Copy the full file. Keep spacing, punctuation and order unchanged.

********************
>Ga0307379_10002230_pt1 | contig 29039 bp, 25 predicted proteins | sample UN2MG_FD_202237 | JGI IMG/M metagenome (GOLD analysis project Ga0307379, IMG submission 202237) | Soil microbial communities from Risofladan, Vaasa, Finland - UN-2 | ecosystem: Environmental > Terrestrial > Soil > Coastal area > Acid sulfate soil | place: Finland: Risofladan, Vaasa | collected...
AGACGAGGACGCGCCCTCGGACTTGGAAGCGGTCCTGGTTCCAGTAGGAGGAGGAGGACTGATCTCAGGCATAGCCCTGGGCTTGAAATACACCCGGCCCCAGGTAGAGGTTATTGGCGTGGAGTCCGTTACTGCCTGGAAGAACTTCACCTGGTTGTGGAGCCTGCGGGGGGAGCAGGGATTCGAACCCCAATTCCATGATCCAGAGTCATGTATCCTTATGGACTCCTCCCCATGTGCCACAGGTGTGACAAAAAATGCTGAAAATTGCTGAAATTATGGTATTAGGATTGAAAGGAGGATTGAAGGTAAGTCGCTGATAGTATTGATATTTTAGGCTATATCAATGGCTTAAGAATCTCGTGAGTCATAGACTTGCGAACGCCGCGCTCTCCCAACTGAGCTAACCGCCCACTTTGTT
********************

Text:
>Ga0307379_10002230_pt1 | contig 29039 bp, 25 predicted proteins | sample UN2MG_FD_202237 | JGI IMG/M metagenome (GOLD analysis project Ga0307379, IMG submission 202237) | Soil microbial communities from Risofladan, Vaasa, Finland - UN-2 | ecosystem: Environmental > Terrestrial > Soil > Coastal area > Acid sulfate soil | place: Finland: Risofladan, Vaasa | collected...
AGACGAGGACGCGCCCTCGGACTTGGAAGCGGTCCTGGTTCCAGTAGGAGGAGGAGGACTGATCTCAGGCATAGCCCTGGGCTTGAAATACACCCGGCCCCAGGTAGAGGTTATTGGCGTGGAGTCCGTTACTGCCTGGAAGAACTTCACCTGGTTGTGGAGCCTGCGGGGGGAGCAGGGATTCGAACCCCAATTCCATGATCCAGAGTCATGTATCCTTATGGACTCCTCCCCATGTGCCACAGGTGTGACAAAAAATGCTGAAAATTGCTGAAATTATGGTATTAGGATTGAAAGGAGGATTGAAGGTAAGTCGCTGATAGTATTGATATTTTAGGCTATATCAATGGCTTAAGAATCTCGTGAGTCATAGACTTGCGAACGCCGCGCTCTCCCAACTGAGCTAACCGCCCACTTTGTT